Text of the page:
Installing / Registering MS DLLs on WinXP

Stan_Greene
Stan_Greene used Ask the Experts™
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Our application requires that MS DLLS be present on WinXP. These are ATL71, GDIPLUS, MSVCP71 and MSVCR71. We have been advised that installing WinXP SP3 will install and register these DLLs. That has not been the case in many isntances.

We have copies of these DLLs. So we tried to register them using REGSVR32.EXE. They ALL failed with the message: "REGSVR32.exe was not able to find the required entrypointin the module specified in the command line. This can occur if the entrypoints are not properly exported from the module or if the module is not a .DLL or .OCX file."

These are valid MS DLLs which were copied from the PCs that did install them using SP3.

Q1. Why did SP3 not istall them on all PCs
Q2. Why can I not register them.

Thanks for any help. Stan
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Lee OsborneSenior Infrastructure Engineer

Commented:
Have you tried unregistering them before re-registering?

Lee
Quid, Me Anxius Sum?  Illegitimi non carborundum.
Commented:
gdiplus.dll does not require registering.  Place it in the same folder as your application.

The other files also may not require registering as well.

Author

Commented:
Thanks for the feedback. However trying to UNregister with /u parameter  I get quote: "msvcr71.dll was loaded but DllUnregisterServer entry point was not found. This file cannot be registered. " unquote. If I try to register now I get same messge but with DllRegisterServer instead.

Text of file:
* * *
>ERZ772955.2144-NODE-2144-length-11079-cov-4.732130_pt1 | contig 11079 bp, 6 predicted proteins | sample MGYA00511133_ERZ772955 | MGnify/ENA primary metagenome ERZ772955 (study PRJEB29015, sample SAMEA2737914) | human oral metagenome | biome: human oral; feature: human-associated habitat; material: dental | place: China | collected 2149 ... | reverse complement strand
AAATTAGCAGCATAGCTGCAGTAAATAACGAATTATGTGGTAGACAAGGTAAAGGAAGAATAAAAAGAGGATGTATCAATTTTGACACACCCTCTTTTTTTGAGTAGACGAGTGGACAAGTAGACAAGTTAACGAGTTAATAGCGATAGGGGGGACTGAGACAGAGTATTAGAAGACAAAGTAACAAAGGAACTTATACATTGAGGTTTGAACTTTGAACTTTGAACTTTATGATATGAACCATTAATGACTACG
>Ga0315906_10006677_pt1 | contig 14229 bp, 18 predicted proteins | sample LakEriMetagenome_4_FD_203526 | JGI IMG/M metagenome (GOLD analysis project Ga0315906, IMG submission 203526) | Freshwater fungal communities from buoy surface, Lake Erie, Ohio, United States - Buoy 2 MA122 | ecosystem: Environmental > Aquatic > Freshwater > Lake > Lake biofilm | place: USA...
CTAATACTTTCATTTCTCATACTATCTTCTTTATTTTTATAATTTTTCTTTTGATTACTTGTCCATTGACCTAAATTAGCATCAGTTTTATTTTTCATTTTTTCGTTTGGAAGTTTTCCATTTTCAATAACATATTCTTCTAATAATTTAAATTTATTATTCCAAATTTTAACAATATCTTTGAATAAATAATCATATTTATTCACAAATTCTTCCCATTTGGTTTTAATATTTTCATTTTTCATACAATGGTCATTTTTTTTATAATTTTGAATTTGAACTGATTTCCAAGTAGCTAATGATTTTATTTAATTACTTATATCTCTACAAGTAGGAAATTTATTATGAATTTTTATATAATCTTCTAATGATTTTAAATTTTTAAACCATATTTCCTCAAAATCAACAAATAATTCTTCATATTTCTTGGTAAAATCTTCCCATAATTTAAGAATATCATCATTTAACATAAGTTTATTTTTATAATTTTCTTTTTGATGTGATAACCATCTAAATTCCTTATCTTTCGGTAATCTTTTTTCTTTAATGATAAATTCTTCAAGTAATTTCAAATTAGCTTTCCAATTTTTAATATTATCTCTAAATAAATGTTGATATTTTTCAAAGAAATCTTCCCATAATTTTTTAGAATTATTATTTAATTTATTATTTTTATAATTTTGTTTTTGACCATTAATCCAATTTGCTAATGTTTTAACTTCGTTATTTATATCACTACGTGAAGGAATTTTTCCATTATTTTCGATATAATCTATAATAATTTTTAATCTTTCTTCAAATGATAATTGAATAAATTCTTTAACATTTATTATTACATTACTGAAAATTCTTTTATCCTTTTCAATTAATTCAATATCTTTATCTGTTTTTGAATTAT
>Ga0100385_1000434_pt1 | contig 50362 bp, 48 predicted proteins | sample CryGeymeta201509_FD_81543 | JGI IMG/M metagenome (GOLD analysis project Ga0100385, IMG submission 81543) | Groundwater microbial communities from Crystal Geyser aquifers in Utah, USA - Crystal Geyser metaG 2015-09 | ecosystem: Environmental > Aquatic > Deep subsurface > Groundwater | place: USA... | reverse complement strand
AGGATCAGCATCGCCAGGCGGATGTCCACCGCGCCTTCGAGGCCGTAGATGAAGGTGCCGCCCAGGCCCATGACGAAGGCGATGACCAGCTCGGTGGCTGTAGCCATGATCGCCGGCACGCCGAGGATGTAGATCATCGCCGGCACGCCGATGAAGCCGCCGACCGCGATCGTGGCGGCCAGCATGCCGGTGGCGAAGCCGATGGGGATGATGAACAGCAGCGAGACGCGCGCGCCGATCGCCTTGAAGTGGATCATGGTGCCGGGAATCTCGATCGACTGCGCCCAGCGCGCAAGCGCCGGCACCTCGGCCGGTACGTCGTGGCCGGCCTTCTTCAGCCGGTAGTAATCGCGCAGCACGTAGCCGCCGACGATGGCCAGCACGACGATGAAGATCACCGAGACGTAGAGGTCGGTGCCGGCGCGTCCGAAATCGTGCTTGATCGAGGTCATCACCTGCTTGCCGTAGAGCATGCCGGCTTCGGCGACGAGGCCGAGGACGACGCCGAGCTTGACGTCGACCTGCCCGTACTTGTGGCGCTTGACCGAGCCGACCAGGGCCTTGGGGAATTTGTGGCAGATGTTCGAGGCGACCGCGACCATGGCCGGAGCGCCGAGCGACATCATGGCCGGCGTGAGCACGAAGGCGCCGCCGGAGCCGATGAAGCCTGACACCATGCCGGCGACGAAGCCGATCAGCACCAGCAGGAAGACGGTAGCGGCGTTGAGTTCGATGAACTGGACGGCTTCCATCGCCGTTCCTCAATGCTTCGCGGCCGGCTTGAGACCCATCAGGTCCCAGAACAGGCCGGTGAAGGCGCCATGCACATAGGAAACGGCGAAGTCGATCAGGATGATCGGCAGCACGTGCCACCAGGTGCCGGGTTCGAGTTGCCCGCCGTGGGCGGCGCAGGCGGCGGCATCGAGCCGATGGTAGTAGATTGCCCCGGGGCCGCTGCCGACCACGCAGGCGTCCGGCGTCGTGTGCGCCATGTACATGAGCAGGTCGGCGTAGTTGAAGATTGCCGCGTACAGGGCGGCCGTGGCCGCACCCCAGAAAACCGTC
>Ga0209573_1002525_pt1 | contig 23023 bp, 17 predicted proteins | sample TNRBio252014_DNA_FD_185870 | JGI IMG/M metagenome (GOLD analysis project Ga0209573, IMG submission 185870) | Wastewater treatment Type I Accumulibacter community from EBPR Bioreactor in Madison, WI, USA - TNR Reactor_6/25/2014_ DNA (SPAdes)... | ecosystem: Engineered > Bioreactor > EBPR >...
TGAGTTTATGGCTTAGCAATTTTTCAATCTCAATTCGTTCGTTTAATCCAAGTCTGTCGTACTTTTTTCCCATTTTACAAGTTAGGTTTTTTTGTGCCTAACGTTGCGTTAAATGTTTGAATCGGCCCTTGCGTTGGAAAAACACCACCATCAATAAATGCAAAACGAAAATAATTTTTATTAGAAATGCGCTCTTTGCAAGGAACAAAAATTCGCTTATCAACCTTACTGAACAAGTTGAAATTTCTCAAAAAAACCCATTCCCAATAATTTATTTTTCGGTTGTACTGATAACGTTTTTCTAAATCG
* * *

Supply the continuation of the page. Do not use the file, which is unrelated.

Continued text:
This is on WinXP SP3.
dbruntonQuid, Me Anxius Sum?  Illegitimi non carborundum.

Commented:
Use a hex editor on the file concerned and see if you can see either DLLRegister or DLLUnregister.

If they aren't there you can't register or unregister the DLL concerned.

See graphic below for an example where these entry points are in the file.
DLLRegister.jpg

Author

Commented:
What gets me is that these DLLs come from MS themselves. Why would they prevent their registration (Unregistration)?
It woulld appear that neither DLLRegister or DLLUnregister are present. I doubt that one can add the entries nor would I feel right about doing it.
Perhaps reinstallationn of WinXP SP3 may get them installed properly.
Did SP3 come out in different versions?
dbruntonQuid, Me Anxius Sum?  Illegitimi non carborundum.
Commented:
Some DLLs are designed NOT to be registered.

You can try inserting the files concerned in the application's folder which should work.  Windows is supposed to look there first I understand before going elsewhere.

Author

Commented:
Cool. We shall try putting the dlls to the app runtiem folder BUT ...Normally I have been copying them to SYSTEM32 folder rather than the app folder.

We runs a Sybase generated MSI which installs and copies Sybase DLLs. The MSI fails when the MS dlls are not present AND registered. Just copying them to SYSTEM32 folder  doews not make them recognisable by the Sybase MSI.  
dbruntonQuid, Me Anxius Sum?  Illegitimi non carborundum.

Commented:
If they don't work in the application folder then try the SYSTEM32 folder.